Worst Job Ever!

Oct 10, 2018

One of my favorite team-building exercises is to ask team members to share their personal histories. This tool, described in The Five Dysfunctions of a Team by Patrick Lencioni, asks team members to share their hometowns, information about their families, their greatest challenges growing up, their first jobs, their worst jobs and something unique about themselves. I have repeatedly been enthralled with the worst job stories!

Over the last few years, I’ve coached 57 teams and over 250 leaders through this process as part of our annual planning sessions in EOS® and although a degreed scientist may not call my evidence conclusive, it is at least anecdotal and interesting. Here’s what I’ve found to be the three common themes of a WORST JOB.

  1. A lousy BOSS! I’ve heard it said before that people don’t quit jobs, they quit bosses. The stories that my clients tell support this maxim. Most often, these stories revolve around bosses who simply didn’t care for people. One leader told about a boss whose only tactic was yelling. Another told of a boss who would pit her subordinates against each other and another told of a boss who demanded that his people work in extreme conditions and under unreasonable policies, yet consistently broke or bent the rules for himself.

This is how to prevent this at your company: Show your people you care for them by being interested in them personally. Here are some ways that EOS® can help you do this.

  • Consistently hold Quarterly Conversations: Don’t reschedule them, put them off or think they are not the BEST use of your time. They are!
  • Ensure that a “check-in” is used at the beginning of every meeting, during which everyone shares their business and personal best for the week.
  • Speak directly. Give feedback quickly, both positive and negative. If you only speak directly when there is criticism needed, you’re just an ASS!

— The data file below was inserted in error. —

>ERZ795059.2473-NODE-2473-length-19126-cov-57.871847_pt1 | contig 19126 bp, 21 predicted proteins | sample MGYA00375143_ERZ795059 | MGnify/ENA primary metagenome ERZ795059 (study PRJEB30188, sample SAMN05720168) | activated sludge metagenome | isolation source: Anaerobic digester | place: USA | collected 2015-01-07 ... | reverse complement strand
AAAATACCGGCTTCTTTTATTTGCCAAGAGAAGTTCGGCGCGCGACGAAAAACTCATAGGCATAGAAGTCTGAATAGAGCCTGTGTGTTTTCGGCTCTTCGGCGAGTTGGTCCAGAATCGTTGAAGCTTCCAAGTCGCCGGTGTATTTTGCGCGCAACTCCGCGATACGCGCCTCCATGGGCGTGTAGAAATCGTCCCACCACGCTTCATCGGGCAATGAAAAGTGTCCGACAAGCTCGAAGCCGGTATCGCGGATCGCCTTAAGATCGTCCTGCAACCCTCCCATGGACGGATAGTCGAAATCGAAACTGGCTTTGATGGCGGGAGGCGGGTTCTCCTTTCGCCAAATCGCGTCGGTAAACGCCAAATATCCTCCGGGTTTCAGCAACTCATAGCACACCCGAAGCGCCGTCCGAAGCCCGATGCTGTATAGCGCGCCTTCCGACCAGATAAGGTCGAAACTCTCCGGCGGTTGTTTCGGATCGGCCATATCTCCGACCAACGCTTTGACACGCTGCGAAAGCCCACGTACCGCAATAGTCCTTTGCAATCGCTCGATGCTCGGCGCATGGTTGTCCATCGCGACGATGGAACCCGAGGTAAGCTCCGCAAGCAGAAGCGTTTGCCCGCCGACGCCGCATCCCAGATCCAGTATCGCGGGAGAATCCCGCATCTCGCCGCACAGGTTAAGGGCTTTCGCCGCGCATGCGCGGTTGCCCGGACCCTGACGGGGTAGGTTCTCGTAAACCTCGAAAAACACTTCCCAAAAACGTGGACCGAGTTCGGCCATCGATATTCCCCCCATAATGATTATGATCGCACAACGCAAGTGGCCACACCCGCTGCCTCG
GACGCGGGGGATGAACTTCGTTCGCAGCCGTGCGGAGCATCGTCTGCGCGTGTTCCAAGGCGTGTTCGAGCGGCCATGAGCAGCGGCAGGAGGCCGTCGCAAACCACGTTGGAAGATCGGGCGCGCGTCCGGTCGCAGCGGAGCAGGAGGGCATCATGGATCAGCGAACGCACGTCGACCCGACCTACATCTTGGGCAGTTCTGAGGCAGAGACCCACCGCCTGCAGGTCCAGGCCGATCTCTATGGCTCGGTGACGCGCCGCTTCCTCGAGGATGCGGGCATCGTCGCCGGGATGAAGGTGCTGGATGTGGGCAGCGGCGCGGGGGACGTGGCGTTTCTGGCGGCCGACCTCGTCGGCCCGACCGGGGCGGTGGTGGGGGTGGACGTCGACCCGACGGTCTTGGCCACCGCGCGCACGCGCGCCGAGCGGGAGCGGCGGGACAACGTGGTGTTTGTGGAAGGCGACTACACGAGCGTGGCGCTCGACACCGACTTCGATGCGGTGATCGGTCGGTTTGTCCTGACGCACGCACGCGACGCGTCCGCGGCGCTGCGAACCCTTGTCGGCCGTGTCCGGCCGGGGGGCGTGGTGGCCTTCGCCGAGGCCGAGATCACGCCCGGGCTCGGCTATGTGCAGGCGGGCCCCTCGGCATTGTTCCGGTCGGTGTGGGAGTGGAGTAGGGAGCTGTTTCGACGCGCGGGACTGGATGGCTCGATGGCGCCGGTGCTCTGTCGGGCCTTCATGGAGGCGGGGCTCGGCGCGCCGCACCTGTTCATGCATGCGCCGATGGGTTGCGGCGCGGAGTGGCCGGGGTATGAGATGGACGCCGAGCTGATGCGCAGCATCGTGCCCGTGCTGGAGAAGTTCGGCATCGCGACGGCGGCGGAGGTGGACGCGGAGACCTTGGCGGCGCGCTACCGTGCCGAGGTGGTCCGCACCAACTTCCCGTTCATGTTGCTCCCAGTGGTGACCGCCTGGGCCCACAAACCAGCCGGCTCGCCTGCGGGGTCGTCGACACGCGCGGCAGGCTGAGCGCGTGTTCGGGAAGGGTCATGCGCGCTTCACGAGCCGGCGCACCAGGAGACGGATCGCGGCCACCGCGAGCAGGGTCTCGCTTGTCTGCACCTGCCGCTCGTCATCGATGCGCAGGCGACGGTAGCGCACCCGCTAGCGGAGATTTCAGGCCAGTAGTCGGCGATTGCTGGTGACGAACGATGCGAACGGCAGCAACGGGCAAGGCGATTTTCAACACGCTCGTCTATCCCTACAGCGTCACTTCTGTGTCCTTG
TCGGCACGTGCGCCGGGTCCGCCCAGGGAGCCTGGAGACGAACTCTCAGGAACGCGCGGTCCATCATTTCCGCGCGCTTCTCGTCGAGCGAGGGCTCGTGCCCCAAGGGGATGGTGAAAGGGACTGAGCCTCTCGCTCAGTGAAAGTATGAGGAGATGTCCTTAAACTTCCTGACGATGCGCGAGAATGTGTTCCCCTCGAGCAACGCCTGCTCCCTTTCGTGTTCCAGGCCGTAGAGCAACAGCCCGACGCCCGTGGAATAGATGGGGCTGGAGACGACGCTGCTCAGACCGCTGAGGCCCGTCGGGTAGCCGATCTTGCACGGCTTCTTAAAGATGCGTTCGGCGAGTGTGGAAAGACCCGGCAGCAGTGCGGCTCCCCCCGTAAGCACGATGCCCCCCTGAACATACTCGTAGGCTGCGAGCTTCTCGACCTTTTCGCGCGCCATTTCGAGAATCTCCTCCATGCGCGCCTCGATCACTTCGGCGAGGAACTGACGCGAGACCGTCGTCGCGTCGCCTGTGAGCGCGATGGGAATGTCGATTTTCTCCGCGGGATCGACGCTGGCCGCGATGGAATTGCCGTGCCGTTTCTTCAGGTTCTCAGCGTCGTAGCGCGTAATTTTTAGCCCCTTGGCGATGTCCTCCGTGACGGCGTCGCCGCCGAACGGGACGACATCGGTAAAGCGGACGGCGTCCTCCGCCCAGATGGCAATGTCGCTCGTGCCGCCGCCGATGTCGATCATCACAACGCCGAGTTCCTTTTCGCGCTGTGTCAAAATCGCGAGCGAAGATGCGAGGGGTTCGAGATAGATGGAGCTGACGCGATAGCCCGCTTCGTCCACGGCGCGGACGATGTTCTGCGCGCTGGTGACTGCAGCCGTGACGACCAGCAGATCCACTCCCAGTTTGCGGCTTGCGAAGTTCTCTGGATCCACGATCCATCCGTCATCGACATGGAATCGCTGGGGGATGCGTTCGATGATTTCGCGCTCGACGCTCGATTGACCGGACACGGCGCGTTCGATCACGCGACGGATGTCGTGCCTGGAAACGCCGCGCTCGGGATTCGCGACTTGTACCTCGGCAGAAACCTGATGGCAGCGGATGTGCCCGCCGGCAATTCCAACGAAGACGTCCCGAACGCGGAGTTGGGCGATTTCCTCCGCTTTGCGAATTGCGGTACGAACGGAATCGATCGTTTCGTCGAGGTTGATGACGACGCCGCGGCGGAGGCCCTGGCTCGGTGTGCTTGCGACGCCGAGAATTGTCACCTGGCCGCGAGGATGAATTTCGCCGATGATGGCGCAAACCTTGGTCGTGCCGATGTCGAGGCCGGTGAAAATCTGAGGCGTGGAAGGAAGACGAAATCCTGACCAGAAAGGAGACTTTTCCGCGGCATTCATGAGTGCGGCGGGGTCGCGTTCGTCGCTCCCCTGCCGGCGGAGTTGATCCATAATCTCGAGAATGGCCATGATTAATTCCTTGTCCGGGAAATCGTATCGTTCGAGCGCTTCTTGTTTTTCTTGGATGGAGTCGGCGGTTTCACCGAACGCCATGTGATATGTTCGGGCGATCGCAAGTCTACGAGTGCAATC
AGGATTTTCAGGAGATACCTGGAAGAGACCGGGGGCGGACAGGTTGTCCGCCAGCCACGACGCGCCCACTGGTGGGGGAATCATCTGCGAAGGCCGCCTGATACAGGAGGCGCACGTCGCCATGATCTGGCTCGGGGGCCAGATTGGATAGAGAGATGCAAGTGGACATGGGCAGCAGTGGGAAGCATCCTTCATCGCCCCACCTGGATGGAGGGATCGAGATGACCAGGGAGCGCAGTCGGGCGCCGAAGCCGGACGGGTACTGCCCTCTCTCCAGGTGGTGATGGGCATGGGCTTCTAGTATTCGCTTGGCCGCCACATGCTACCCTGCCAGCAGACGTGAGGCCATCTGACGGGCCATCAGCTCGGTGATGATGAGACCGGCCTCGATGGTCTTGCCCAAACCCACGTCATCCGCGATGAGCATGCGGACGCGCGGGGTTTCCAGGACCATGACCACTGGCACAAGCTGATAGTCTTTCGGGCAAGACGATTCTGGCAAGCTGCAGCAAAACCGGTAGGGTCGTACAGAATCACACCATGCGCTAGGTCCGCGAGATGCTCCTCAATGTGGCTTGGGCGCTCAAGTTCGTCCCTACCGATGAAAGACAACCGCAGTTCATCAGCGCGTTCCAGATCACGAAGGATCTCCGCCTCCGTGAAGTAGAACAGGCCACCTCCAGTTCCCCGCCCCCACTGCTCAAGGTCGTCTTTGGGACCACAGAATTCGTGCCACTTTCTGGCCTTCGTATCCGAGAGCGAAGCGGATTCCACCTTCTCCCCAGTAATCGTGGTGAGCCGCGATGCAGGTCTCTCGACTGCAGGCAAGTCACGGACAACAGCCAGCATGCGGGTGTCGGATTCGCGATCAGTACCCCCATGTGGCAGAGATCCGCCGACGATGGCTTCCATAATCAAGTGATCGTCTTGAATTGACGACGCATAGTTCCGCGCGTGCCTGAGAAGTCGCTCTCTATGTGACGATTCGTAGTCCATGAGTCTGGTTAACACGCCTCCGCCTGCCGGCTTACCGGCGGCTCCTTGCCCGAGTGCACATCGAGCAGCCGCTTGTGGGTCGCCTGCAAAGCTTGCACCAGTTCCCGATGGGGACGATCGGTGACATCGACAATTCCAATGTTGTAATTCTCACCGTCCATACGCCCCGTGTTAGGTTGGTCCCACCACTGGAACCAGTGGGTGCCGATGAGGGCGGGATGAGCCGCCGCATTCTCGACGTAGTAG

2. The WRONG PEOPLE. Have you heard the phrase, “you know it when you see it”? In this case, stories of Worst Jobs emerged in which the leader only stayed a few weeks or days, mostly because they could FEEL or SEE that the company was full of the wrong people: people who created a culture the leader/employee was not attracted to. I might be biased, thinking that the leaders I coach are the cream of the crop, but the people at their “worst jobs” sure missed out on amazing people because they didn’t have high hiring standards. Awesome people (I call them STARS) exit nasty cultures quickly!

This is how to prevent this at your company: Be diligent in your hiring and nurturing of the Right People. Here are some ways that EOS® can help you do this.

  • Have an iron-clad hiring process that repels the wrong people, one which includes having the candidate interview with multiple people from multiple departments. Make sure the people doing the interviews are ABSOLUTELY aligned with the company’s core values and LIVE them. A players hire A players. B players hire C players. One of my clients was hiring for a CSR role and invited all the CSRs on the team to a group interview. After reviewing the candidates, the team decided to hire none of the candidates. They said they’d rather have a hole in the accountability chart than an asshole in the accountability chart! Let the right people in your company help you find and select the future A players!